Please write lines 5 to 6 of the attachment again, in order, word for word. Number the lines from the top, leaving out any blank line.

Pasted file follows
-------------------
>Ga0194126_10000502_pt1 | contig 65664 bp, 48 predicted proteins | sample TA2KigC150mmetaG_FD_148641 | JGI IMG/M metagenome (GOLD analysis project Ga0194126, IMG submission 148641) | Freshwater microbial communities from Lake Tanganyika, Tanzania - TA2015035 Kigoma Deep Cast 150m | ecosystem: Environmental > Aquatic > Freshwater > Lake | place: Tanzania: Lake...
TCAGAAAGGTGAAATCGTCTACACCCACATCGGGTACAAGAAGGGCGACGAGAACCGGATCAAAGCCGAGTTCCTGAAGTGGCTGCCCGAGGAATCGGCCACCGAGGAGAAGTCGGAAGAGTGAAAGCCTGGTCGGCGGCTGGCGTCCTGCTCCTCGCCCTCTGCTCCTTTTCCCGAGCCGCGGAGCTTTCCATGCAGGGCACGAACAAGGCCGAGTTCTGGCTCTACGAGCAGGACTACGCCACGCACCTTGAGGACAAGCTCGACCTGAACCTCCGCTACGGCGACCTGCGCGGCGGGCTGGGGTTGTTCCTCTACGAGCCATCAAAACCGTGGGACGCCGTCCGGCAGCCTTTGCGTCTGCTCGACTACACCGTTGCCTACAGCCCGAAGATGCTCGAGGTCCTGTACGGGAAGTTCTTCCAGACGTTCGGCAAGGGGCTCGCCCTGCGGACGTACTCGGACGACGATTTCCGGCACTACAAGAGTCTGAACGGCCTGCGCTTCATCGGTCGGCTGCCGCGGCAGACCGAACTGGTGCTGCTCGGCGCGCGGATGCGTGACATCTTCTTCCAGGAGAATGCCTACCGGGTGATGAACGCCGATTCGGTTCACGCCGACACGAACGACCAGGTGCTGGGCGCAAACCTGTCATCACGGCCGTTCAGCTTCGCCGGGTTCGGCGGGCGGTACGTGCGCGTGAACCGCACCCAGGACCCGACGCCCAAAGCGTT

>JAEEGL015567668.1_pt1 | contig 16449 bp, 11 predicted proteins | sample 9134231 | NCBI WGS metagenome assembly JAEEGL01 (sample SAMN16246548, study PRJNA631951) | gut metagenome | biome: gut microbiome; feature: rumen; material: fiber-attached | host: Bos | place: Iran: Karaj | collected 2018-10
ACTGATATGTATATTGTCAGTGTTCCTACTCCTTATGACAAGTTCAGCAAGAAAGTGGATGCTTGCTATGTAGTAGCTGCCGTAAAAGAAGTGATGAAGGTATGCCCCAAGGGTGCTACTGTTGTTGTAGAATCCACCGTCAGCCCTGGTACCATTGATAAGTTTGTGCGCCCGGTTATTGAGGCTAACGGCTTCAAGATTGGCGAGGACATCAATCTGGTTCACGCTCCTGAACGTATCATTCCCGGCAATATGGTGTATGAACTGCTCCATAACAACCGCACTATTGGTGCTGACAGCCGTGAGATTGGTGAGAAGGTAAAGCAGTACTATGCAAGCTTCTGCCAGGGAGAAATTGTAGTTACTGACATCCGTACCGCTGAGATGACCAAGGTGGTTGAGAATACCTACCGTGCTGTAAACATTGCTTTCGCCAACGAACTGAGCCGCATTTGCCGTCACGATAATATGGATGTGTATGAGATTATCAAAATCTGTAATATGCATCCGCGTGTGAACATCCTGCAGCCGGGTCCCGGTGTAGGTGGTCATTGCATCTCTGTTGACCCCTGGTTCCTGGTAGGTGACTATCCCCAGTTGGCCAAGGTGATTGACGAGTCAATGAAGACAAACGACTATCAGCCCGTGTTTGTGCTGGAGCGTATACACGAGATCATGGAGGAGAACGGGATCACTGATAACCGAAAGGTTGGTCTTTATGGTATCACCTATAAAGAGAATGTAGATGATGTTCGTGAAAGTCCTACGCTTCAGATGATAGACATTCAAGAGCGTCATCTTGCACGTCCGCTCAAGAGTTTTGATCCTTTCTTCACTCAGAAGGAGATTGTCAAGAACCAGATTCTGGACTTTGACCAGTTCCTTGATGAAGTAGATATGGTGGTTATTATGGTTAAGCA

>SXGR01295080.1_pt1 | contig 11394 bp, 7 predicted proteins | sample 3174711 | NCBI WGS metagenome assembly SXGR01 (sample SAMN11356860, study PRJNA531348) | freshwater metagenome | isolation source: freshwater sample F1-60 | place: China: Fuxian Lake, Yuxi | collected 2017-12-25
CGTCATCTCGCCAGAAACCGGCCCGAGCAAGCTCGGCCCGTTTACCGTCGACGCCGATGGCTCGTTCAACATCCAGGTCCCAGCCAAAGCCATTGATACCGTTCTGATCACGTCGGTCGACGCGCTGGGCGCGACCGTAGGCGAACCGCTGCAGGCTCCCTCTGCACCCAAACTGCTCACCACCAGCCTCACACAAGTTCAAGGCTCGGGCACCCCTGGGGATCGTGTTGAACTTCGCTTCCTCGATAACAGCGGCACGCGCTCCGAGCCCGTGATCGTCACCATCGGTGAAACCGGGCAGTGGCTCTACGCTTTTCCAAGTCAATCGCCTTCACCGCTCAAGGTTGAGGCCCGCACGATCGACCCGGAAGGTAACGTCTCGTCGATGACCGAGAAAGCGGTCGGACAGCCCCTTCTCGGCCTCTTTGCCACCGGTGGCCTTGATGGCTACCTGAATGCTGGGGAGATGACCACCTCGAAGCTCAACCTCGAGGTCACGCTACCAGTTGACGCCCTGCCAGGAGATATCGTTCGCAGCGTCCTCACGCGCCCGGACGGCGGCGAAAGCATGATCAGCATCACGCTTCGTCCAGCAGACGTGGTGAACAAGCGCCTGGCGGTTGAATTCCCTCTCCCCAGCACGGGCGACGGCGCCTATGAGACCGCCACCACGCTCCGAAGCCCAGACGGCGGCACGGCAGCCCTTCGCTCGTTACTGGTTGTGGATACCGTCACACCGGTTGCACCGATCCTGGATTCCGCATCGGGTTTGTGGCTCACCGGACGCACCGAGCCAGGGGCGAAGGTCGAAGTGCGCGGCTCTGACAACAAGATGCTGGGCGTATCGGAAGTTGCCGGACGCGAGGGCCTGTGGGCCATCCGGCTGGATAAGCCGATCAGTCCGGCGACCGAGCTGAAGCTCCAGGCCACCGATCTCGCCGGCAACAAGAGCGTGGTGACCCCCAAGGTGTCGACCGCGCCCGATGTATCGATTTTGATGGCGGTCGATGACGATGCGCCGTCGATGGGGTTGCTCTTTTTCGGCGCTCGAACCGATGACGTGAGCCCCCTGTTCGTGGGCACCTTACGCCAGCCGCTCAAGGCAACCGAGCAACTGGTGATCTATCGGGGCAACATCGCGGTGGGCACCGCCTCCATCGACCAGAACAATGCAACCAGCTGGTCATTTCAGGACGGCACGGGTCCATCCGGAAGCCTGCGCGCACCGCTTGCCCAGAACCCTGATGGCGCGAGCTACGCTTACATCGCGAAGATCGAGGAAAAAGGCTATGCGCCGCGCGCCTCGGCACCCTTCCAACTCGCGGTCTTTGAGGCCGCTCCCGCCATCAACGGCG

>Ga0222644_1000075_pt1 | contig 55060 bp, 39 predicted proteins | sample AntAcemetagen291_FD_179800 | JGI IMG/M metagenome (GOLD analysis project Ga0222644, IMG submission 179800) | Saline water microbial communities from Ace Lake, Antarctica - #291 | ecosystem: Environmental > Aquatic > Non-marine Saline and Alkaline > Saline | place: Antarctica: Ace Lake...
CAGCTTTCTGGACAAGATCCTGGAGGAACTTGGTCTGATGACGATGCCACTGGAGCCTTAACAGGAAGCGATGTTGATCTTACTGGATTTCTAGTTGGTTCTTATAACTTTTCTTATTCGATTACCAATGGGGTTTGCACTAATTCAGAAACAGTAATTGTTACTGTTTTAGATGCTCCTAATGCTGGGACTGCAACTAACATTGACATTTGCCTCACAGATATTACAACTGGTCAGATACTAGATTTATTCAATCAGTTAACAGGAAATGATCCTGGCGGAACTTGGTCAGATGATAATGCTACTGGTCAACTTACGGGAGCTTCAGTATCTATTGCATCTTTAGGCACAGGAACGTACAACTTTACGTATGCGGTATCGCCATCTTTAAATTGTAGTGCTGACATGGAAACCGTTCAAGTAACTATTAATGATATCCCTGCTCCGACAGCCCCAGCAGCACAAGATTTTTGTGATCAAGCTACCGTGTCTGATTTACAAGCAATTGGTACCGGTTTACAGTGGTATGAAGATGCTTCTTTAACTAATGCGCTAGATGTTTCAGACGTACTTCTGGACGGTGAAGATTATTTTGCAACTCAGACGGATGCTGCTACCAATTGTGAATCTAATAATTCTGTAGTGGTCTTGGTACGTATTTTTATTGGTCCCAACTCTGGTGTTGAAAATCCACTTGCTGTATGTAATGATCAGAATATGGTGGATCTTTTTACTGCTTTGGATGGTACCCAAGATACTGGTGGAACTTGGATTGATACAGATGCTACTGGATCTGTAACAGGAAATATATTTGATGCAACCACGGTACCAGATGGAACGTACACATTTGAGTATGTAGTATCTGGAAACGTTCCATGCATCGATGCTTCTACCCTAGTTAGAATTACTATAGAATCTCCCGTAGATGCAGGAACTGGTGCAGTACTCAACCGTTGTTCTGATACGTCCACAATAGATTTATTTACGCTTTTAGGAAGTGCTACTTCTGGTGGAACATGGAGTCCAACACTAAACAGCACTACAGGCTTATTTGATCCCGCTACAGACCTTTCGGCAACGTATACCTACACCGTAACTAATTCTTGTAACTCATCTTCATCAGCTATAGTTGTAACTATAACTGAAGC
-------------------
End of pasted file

>SXGR01295080.1_pt1 | contig 11394 bp, 7 predicted proteins | sample 3174711 | NCBI WGS metagenome assembly SXGR01 (sample SAMN11356860, study PRJNA531348) | freshwater metagenome | isolation source: freshwater sample F1-60 | place: China: Fuxian Lake, Yuxi | collected 2017-12-25
CGTCATCTCGCCAGAAACCGGCCCGAGCAAGCTCGGCCCGTTTACCGTCGACGCCGATGGCTCGTTCAACATCCAGGTCCCAGCCAAAGCCATTGATACCGTTCTGATCACGTCGGTCGACGCGCTGGGCGCGACCGTAGGCGAACCGCTGCAGGCTCCCTCTGCACCCAAACTGCTCACCACCAGCCTCACACAAGTTCAAGGCTCGGGCACCCCTGGGGATCGTGTTGAACTTCGCTTCCTCGATAACAGCGGCACGCGCTCCGAGCCCGTGATCGTCACCATCGGTGAAACCGGGCAGTGGCTCTACGCTTTTCCAAGTCAATCGCCTTCACCGCTCAAGGTTGAGGCCCGCACGATCGACCCGGAAGGTAACGTCTCGTCGATGACCGAGAAAGCGGTCGGACAGCCCCTTCTCGGCCTCTTTGCCACCGGTGGCCTTGATGGCTACCTGAATGCTGGGGAGATGACCACCTCGAAGCTCAACCTCGAGGTCACGCTACCAGTTGACGCCCTGCCAGGAGATATCGTTCGCAGCGTCCTCACGCGCCCGGACGGCGGCGAAAGCATGATCAGCATCACGCTTCGTCCAGCAGACGTGGTGAACAAGCGCCTGGCGGTTGAATTCCCTCTCCCCAGCACGGGCGACGGCGCCTATGAGACCGCCACCACGCTCCGAAGCCCAGACGGCGGCACGGCAGCCCTTCGCTCGTTACTGGTTGTGGATACCGTCACACCGGTTGCACCGATCCTGGATTCCGCATCGGGTTTGTGGCTCACCGGACGCACCGAGCCAGGGGCGAAGGTCGAAGTGCGCGGCTCTGACAACAAGATGCTGGGCGTATCGGAAGTTGCCGGACGCGAGGGCCTGTGGGCCATCCGGCTGGATAAGCCGATCAGTCCGGCGACCGAGCTGAAGCTCCAGGCCACCGATCTCGCCGGCAACAAGAGCGTGGTGACCCCCAAGGTGTCGACCGCGCCCGATGTATCGATTTTGATGGCGGTCGATGACGATGCGCCGTCGATGGGGTTGCTCTTTTTCGGCGCTCGAACCGATGACGTGAGCCCCCTGTTCGTGGGCACCTTACGCCAGCCGCTCAAGGCAACCGAGCAACTGGTGATCTATCGGGGCAACATCGCGGTGGGCACCGCCTCCATCGACCAGAACAATGCAACCAGCTGGTCATTTCAGGACGGCACGGGTCCATCCGGAAGCCTGCGCGCACCGCTTGCCCAGAACCCTGATGGCGCGAGCTACGCTTACATCGCGAAGATCGAGGAAAAAGGCTATGCGCCGCGCGCCTCGGCACCCTTCCAACTCGCGGTCTTTGAGGCCGCTCCCGCCATCAACGGCG